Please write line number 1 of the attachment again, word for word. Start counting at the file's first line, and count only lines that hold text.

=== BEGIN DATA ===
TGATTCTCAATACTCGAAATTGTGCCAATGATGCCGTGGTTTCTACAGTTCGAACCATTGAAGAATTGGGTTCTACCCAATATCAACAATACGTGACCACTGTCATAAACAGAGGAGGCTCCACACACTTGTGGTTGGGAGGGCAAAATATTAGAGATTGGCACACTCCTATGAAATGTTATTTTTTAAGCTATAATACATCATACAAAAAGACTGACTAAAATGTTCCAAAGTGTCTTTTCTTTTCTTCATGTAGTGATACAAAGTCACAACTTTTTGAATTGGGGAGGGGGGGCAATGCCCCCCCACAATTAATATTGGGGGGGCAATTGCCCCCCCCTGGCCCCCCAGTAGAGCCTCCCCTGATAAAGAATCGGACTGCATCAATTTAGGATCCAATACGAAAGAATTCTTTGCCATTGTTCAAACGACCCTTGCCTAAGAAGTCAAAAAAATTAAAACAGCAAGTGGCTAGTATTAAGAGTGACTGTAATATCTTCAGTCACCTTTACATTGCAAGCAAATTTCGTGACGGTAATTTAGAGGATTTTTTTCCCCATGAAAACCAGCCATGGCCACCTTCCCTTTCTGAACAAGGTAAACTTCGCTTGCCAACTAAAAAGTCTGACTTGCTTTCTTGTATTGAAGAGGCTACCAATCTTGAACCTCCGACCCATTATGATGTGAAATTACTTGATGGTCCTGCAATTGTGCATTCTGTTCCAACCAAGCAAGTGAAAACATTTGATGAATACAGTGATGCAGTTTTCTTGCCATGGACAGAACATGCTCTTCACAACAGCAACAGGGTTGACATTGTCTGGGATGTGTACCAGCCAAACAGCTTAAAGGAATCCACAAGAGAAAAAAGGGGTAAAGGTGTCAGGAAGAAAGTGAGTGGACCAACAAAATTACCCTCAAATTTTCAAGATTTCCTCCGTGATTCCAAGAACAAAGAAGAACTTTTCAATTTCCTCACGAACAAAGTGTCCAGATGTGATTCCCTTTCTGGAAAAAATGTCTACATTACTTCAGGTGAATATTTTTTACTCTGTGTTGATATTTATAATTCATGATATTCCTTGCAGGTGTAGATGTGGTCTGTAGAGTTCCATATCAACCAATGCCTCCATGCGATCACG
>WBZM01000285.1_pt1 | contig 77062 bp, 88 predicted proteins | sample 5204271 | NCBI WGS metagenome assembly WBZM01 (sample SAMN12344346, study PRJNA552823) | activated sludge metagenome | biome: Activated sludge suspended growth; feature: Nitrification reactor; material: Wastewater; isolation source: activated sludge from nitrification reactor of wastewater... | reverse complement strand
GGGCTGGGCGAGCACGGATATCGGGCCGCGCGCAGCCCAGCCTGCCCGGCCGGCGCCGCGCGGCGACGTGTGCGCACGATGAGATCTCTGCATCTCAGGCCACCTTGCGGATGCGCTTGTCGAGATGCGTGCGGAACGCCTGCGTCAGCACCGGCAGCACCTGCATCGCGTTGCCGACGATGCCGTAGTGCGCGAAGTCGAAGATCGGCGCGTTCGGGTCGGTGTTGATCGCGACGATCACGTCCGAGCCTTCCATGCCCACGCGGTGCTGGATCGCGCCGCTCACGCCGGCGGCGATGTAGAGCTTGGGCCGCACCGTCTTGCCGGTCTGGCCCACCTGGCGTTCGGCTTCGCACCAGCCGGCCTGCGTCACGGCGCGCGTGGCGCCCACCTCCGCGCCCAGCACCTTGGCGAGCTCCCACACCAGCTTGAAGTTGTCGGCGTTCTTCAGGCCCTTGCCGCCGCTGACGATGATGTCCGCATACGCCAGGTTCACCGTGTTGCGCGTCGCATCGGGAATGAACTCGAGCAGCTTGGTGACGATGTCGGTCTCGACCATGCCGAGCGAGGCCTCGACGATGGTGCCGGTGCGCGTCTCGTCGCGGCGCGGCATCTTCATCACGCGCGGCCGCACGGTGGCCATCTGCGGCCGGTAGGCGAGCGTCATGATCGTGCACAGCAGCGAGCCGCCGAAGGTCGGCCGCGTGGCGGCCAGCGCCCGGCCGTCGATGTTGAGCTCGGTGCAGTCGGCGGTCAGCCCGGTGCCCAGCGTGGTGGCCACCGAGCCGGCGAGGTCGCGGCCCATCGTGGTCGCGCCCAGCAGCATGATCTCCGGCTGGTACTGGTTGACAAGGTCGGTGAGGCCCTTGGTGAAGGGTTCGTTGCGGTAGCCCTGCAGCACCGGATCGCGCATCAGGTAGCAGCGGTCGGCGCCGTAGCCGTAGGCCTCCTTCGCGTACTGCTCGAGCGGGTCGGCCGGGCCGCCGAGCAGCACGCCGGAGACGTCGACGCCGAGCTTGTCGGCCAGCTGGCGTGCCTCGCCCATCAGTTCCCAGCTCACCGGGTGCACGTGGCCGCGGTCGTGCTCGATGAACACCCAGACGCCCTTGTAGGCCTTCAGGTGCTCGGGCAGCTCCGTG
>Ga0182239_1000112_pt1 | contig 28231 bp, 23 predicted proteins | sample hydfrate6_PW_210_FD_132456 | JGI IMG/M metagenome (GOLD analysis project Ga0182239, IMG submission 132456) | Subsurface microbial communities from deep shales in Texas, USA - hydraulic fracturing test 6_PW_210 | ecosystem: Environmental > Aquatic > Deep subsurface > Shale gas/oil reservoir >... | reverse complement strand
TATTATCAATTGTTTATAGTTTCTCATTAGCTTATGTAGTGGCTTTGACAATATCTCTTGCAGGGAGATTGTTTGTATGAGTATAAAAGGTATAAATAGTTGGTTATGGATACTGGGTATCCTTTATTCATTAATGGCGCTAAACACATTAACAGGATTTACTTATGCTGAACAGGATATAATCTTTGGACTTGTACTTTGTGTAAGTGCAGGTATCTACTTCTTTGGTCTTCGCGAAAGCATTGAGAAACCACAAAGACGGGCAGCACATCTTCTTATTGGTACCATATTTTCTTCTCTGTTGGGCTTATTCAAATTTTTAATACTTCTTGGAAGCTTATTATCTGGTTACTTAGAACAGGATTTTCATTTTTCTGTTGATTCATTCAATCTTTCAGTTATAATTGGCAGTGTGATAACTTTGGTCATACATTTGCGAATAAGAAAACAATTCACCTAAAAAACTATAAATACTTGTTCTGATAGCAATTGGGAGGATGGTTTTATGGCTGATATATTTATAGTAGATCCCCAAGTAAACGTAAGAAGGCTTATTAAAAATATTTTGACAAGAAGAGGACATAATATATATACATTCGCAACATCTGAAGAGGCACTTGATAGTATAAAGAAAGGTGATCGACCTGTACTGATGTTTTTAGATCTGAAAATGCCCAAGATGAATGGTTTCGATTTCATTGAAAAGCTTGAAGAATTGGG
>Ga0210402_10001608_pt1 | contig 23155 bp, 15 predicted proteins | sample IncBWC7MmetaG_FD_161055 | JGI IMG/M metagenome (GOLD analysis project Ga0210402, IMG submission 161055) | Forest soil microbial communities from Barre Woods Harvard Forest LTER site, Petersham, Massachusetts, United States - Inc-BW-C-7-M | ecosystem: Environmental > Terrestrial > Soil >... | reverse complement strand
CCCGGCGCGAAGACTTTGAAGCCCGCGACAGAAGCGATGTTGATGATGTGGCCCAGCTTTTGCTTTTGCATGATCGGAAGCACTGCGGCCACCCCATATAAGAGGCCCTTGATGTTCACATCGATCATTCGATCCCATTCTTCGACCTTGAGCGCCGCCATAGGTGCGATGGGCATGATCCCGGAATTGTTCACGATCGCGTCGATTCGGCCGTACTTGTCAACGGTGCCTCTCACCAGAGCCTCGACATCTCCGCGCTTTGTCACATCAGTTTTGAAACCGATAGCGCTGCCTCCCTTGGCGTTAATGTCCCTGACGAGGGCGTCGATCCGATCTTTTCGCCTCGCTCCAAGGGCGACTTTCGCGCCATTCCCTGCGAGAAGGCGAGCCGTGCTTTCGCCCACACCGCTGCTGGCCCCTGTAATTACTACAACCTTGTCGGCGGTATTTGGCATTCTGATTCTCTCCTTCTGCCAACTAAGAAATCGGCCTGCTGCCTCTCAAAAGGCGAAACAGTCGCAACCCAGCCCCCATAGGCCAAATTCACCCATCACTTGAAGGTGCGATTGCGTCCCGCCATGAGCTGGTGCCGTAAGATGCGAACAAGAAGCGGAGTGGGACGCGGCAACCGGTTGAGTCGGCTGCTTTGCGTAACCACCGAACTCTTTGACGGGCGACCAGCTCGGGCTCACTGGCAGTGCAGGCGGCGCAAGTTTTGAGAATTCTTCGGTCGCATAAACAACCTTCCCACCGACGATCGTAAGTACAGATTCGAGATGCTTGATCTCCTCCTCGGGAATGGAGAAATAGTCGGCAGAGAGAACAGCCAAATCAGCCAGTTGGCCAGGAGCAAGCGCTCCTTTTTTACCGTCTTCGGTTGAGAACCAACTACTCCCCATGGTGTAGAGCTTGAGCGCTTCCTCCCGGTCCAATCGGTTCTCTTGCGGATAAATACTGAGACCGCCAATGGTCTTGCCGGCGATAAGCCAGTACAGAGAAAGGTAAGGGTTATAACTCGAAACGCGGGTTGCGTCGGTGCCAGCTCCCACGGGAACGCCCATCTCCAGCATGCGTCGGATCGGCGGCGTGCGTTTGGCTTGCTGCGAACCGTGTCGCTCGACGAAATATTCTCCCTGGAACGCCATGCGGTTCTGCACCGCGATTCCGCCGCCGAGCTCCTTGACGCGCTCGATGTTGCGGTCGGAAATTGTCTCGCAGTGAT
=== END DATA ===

TGATTCTCAATACTCGAAATTGTGCCAATGATGCCGTGGTTTCTACAGTTCGAACCATTGAAGAATTGGGTTCTACCCAATATCAACAATACGTGACCACTGTCATAAACAGAGGAGGCTCCACACACTTGTGGTTGGGAGGGCAAAATATTAGAGATTGGCACACTCCTATGAAATGTTATTTTTTAAGCTATAATACATCATACAAAAAGACTGACTAAAATGTTCCAAAGTGTCTTTTCTTTTCTTCATGTAGTGATACAAAGTCACAACTTTTTGAATTGGGGAGGGGGGGCAATGCCCCCCCACAATTAATATTGGGGGGGCAATTGCCCCCCCCTGGCCCCCCAGTAGAGCCTCCCCTGATAAAGAATCGGACTGCATCAATTTAGGATCCAATACGAAAGAATTCTTTGCCATTGTTCAAACGACCCTTGCCTAAGAAGTCAAAAAAATTAAAACAGCAAGTGGCTAGTATTAAGAGTGACTGTAATATCTTCAGTCACCTTTACATTGCAAGCAAATTTCGTGACGGTAATTTAGAGGATTTTTTTCCCCATGAAAACCAGCCATGGCCACCTTCCCTTTCTGAACAAGGTAAACTTCGCTTGCCAACTAAAAAGTCTGACTTGCTTTCTTGTATTGAAGAGGCTACCAATCTTGAACCTCCGACCCATTATGATGTGAAATTACTTGATGGTCCTGCAATTGTGCATTCTGTTCCAACCAAGCAAGTGAAAACATTTGATGAATACAGTGATGCAGTTTTCTTGCCATGGACAGAACATGCTCTTCACAACAGCAACAGGGTTGACATTGTCTGGGATGTGTACCAGCCAAACAGCTTAAAGGAATCCACAAGAGAAAAAAGGGGTAAAGGTGTCAGGAAGAAAGTGAGTGGACCAACAAAATTACCCTCAAATTTTCAAGATTTCCTCCGTGATTCCAAGAACAAAGAAGAACTTTTCAATTTCCTCACGAACAAAGTGTCCAGATGTGATTCCCTTTCTGGAAAAAATGTCTACATTACTTCAGGTGAATATTTTTTACTCTGTGTTGATATTTATAATTCATGATATTCCTTGCAGGTGTAGATGTGGTCTGTAGAGTTCCATATCAACCAATGCCTCCATGCGATCACG